Spring Training is finally here!
All the goodness of live baseball is finally back! I’ll be writing about that personally in a few weeks, but first things first.
I started this countdown back in the afterglow of the Marlins first playoff appearance in 17 seasons, back in October. Since then, we’ve briefly touched on the Marlin careers of 591 player. With only 39 to go, can you guess the top 10?
Players are “ranked” based on bWAR divided by their individual plate appearances and/or batters faced. Today’s pair not only played together, but share similar names.
39. Mark Redman
Six-foot-five left-handed starter Mark Redman could have started his professional career in 1992, when the Detroit Tigers selected him in the 41st round of the draft, but he had a different plan in mind. He played college ball for the University of Oklahoma, setting the school record with 136 K’s in 1994. He soon after went in the first round of the 1995 draft to the Minnesota Twins.
It took four years, but Redman made it to the majors with the Twinkies in 1999. In 2000, he finished the season ranked sixth in the American League Rookie of the Year vote. Near the 2001 trade deadline, they sent him to the Tigers for Todd Jones. I guess Detroit really wanted this guy, right?
A native of San Diego, California, Redman went 8-17 with a 4.29 ERA in just over a season with the Tigers, with a then-career-low 1.291 WHIP. A month before 2003 Spring Training, they sent him with minor league relief pitcher Jerrod Fuell to the Marlins for Gary Knotts (#329), Nate Robertson (#258), and minor league starter Rob Henkell.
Redman only spent one season in the Marlins rotation, but it was his best full season in the majors by most metrics (plus he helped them on the road to their second World Series Championship). He posted career-best marks with a team-leading 1.222 WHIP, a 3.58 FIP, a nearly identical 3.59 ERA, and 8.1 H/9. His 151 strikeouts was by far the most of his career, and he won a career-high with a 14-9 record, sharing the team lead with Brad Penny and Dontrelle Willis with his win total.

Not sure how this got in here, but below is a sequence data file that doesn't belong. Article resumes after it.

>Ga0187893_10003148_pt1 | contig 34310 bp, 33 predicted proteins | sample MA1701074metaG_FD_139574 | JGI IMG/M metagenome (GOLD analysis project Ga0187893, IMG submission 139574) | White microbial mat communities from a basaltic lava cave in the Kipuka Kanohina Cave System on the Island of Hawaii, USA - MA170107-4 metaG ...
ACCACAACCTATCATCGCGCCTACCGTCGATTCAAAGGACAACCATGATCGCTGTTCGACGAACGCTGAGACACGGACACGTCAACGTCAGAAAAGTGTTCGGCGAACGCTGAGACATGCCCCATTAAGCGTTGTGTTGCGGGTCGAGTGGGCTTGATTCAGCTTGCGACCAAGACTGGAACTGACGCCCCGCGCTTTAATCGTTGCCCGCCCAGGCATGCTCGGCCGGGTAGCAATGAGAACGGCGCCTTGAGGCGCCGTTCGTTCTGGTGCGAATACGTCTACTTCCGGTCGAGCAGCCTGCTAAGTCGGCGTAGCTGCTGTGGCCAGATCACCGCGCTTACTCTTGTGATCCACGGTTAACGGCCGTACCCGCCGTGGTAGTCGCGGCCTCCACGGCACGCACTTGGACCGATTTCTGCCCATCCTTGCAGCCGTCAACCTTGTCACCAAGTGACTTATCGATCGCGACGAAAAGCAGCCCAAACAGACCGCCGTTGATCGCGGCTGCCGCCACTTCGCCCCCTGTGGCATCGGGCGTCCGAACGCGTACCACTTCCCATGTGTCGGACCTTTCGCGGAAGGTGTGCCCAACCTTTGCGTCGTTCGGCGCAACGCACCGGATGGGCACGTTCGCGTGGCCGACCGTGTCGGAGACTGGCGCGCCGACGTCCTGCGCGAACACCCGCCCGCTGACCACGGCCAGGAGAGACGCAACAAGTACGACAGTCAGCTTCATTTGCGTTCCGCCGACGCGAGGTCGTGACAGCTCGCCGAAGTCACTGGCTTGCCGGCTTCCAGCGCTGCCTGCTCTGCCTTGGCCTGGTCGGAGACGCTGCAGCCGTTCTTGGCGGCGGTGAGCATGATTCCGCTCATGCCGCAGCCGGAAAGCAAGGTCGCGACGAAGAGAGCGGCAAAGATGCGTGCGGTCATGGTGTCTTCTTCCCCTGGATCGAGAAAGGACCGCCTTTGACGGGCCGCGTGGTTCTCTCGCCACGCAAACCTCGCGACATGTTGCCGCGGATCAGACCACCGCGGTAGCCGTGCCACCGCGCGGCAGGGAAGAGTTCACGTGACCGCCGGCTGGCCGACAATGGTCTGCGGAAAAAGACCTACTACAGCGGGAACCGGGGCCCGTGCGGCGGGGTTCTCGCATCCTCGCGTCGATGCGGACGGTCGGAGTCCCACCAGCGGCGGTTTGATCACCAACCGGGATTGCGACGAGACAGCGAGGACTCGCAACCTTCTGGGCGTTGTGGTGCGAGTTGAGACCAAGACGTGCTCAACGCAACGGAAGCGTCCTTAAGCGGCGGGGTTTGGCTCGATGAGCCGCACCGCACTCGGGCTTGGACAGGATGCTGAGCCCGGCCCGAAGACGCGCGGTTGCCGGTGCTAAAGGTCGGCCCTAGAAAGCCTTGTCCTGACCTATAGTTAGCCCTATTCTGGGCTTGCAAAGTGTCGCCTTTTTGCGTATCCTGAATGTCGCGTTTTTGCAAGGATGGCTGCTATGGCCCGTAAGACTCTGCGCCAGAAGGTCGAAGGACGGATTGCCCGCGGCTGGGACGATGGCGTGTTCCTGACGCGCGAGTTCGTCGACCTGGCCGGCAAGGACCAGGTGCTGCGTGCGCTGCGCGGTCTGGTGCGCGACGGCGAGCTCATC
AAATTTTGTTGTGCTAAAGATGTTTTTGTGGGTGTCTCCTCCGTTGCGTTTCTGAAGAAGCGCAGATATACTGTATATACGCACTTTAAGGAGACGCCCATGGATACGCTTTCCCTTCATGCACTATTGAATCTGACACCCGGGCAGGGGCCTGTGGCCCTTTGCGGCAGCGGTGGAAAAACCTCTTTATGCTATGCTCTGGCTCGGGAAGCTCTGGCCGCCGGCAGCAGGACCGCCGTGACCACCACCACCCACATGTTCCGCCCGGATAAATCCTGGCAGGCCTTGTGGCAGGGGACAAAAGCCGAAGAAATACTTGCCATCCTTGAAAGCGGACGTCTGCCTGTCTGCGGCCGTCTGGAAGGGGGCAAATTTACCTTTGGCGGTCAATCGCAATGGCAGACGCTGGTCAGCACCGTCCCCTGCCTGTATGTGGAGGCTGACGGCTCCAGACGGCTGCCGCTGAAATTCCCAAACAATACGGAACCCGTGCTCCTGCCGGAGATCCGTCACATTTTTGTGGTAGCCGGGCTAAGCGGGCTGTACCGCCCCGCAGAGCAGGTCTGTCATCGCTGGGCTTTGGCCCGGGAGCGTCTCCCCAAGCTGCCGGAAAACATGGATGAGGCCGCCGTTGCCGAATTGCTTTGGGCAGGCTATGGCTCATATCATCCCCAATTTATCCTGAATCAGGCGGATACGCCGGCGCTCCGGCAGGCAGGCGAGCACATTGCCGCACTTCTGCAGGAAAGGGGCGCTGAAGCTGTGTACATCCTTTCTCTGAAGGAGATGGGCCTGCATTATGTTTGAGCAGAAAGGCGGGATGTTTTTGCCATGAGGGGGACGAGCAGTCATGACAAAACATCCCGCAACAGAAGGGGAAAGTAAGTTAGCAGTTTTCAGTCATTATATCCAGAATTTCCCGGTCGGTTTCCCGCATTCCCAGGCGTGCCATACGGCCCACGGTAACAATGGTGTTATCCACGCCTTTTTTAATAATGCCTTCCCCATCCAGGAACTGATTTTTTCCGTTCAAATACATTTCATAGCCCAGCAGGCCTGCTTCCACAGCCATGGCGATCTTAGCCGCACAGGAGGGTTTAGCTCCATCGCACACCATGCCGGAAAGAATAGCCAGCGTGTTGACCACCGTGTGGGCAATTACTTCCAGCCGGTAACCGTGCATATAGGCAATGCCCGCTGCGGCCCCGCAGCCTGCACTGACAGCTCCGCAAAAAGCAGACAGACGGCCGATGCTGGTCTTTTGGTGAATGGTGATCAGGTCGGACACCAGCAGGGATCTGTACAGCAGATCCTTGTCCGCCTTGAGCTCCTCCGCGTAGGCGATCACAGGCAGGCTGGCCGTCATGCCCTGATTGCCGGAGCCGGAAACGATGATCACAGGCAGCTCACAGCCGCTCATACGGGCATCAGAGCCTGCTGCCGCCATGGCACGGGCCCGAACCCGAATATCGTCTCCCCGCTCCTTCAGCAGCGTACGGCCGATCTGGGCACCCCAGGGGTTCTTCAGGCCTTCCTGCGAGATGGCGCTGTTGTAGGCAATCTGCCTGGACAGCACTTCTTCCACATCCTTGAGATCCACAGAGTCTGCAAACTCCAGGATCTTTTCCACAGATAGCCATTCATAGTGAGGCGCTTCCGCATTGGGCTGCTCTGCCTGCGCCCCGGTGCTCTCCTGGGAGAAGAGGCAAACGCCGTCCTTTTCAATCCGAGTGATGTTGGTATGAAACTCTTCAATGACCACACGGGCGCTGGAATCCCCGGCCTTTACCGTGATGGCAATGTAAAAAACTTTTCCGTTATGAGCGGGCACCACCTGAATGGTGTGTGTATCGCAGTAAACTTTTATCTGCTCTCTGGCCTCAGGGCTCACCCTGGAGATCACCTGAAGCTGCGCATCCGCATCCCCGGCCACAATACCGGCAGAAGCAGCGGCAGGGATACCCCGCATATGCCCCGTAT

On April 24, Redman turned in his best start of the season with a GameScore of 81. He pitched a complete game, 4-2 win over the Milwaukee Brewers, striking out 11 and walking only one in a four-hitter.
Redman didn’t survive the post-championship purge, getting traded to the Oakland Athletics for lefty-reliever Bill Murphy and PTBNL Michael Neu (#567). He later also played for the Pittsburgh Pirates, the Kansas City Royals, the Atlanta Braves, and the Colorado Rockies, making the AL All-Star Team in 2006 with KC.
38. Mike Redmond
Mike Redmond was a 27-year-old catcher when he made his major league debut for the Marlins in 1998. He is the most prolific backup catcher in the history of the franchise, serving in the role for seven seasons.
Redmond, a native of Seattle, Washington, is a six-foot-one right-handed hitter and thrower. Undrafted by anybody out of Gonzaga University, the Marlins signed him through free agency in August, 1992.
Redmond had a really solid slashline for a backup catcher, considering the role of a backup backstop. He slashed .284/.348/.362 with 11 round-trippers and 132 RBI over his time with the team. More notably, he was a defensive stalwart in his time behind the plate, routinely throwing out baserunners at a clip 10 percent above the National League average. In 2002, he threw out 29-of-69 runners, a kill-rate of 42 percent — good for fourth in the Senior Circuit.
Redmond appeared in 484 games for the Marlins, which is actually good for 25th on their all-time leaderboard. His best game with the club, according to WPA, was on May 21, 2004. Redmond singled in the second, then added a two-run go-ahead double in the third against the Arizona Diamondbacks. His biggest plate appearance of the game, however, didn’t result in a hit. In the bottom of the 10th, with the bases-loaded, he drew a walkoff walk off reliever Brian Bruney for a 6-5 Marlins victory.
After the 2004 season, the Marlins granted Redmond free agency. He went on to play five seasons with the Twins and 22 games for the Cleveland Indians in 2010. He later went into coaching, racking up a 210-276 record in three seasons at the helm for Miami. He’s been the bench coach for the Colorado Rockies for the past five seasons.
Join us tomorrow for two guys who each played in the Marlins first-ever game.